SRFI 141: Integer division
This SRFI provides a fairly complete set of integral division and remainder operators.
This page is primarily intended to document the forms exported by the egg. See the SRFI document for a more comprehensive description.
For each of six division operator pairs -- floor, ceiling, truncate, round, Euclidean and balanced -- there is a family of three procedures: one, named <operator>/, to compute the division and to return both quotient and remainder as multiple return values; one, named <operator>-quotient, to return only the quotient; and one, named <operator>-remainder, to return only the remainder. Each division operator pair is specified by defining the quotient q in terms of the numerator a and the denominator n. Tacitly the remainder r is as above: r = n - dq.
It is an error if any of the arguments are not integers (exact or inexact). It is also an error to supply zero as a denominator to any of these procedures. If any argument is inexact, the result is inexact, unless the implementation can prove that the inexactness cannot affect the result, as in the case of dividing an exact zero by an inexact number.
- floor/ numerator denominatorprocedure
- floor-quotient numerator denominatorprocedure
- floor-remainder numerator denominatorprocedure
q = floor(n/d)
Thus r is negative iff d is negative.
- ceiling/ numerator denominatorprocedure
- ceiling-remainder numerator denominatorprocedure
q = ceiling(n/d)
Thus r is negative iff d is non-negative.
If denominator is the number of units in a block, and numerator is some number of units, then (ceiling-quotient numerator denominator) gives the number of blocks needed to cover numerator units. For example, denominator might be the number of bytes in a disk sector, and numerator the number of bytes in a file; then the quotient is the number of disk sectors needed to store the contents of the file. For another example, denominator might be the number of octets in the output of a cryptographic hash function, and numerator the number of octets desired in a key for a symmetric cipher, to be derived using the cryptographic hash function; then the quotient is the number of hash values needed to concatenate to make a key.
- truncate/ numerator denominatorprocedure
- truncate-remainder numerator denominatorprocedure
q = truncate(n/d)
Thus r is negative iff n is negative. However, by any non-unit denominator, the quotient of +1, 0, or -1 is 0; that is, three contiguous numerators by a common denominator share a common quotient. Of the other division operator pairs, only the round pair exhibits this property.
- round/ numerator denominatorprocedure
- round-quotient numerator denominatorprocedure
- round-remainder numerator denominatorprocedure
q = round(n/d)
The round function rounds to the nearest integer, breaking ties by choosing the nearest even integer. Nothing general can be said about the sign of r. Like the truncate operator pair, the quotient of +1, 0, or -1 by any non-unit denominator is 0, so that three contiguous numerators by a common denominator share a common quotient.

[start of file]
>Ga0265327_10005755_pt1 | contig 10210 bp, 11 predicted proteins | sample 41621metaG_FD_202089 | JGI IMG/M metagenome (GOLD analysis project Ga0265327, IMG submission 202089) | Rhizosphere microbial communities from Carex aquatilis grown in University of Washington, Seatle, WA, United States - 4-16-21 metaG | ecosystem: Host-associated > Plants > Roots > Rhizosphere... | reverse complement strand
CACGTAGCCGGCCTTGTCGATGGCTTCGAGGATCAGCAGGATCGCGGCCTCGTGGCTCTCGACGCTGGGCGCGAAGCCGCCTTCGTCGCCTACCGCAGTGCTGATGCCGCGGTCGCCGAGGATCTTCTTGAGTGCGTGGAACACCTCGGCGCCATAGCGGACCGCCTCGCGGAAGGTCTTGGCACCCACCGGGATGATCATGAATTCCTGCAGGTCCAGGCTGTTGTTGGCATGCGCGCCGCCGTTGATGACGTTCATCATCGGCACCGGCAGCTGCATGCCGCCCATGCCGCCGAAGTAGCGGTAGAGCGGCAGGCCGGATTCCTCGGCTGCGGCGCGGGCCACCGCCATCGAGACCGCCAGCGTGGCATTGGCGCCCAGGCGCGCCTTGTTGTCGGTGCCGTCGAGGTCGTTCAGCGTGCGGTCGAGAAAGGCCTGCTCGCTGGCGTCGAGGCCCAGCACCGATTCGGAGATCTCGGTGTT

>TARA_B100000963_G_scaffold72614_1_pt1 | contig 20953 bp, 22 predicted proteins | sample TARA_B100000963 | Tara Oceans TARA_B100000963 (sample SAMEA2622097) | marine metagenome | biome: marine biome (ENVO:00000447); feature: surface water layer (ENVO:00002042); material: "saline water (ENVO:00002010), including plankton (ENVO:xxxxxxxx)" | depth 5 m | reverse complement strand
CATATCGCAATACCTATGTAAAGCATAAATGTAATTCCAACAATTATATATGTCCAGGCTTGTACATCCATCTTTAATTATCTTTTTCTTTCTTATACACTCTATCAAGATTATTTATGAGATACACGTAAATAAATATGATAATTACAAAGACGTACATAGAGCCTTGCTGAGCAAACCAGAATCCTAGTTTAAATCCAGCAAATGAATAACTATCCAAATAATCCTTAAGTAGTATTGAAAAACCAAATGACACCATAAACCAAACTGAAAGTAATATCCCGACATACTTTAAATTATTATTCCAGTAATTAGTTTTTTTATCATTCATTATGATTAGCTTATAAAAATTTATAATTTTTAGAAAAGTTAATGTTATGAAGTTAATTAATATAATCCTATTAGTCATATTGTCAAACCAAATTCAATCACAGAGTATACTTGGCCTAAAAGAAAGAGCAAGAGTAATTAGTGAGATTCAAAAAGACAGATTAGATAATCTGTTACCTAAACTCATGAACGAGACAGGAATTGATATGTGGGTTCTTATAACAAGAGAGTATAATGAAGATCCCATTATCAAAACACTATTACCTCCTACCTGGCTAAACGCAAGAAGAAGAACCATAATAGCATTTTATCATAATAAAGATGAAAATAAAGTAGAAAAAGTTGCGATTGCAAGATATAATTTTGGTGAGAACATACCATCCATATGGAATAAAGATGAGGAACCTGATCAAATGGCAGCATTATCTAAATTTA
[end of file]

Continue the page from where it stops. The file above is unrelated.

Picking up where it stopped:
- euclidean/ numerator denominatorprocedure
- euclidean-remainder numerator denominatorprocedure
If d > 0, q = floor(n/d); if d < 0, q = ceiling(n/d).
This division operator pair satisfies the stronger property
0 <= r < |d|
used often in mathematics. Thus, for example, (euclidean-remainder numerator denominator) is always a valid index into a vector whose length is at least the absolute value of denominator. This division operator pair is so named because it is the subject of the Euclidean division algorithm.
- balanced/ numerator denominatorprocedure
- balanced-remainder numerator denominatorprocedure
This division operator pair satisfies the property
-|d/2| <= r < |d/2|
When d is a power of 2, say 2^k for some k, this reduces to
-2^(k - 1) <= r < 2^(k - 1)
Computer scientists will immediately recognize this as the interval of integers representable in two's-complement with k bits.
This egg tries to give useful information when things go wrong. Procedure arguments are type-checked; when a type check fails, a condition of kind (exn type assertion) is raised. Division by zero is signaled by raising an (exn arithmetic) condition. This conforms to the condition protocol used by CHICKEN's internal libraries.
See the Module (chicken condition) page for more information.
About this egg
The test egg is needed to run the included tests.
SRFI 141 and the implementation used by this egg were created by Taylor Campbell and John Cowan.
wcm at sigwinch dot xyzzy without the zy
- Packaged for Chicken Scheme 5 (Sergey Goldgaber)
- (2022-04-25) New maintainer, add types, use available (chicken base) forms.
- (2022-09-01) Add type and divisor checks, minimal tests.
- (2022-09-01) Stable public API. (Yes, it was stable from the start.) Register srfi-141 feature.
Copyright (C) Taylor Campbell, John Cowan (2016). All Rights Reserved.
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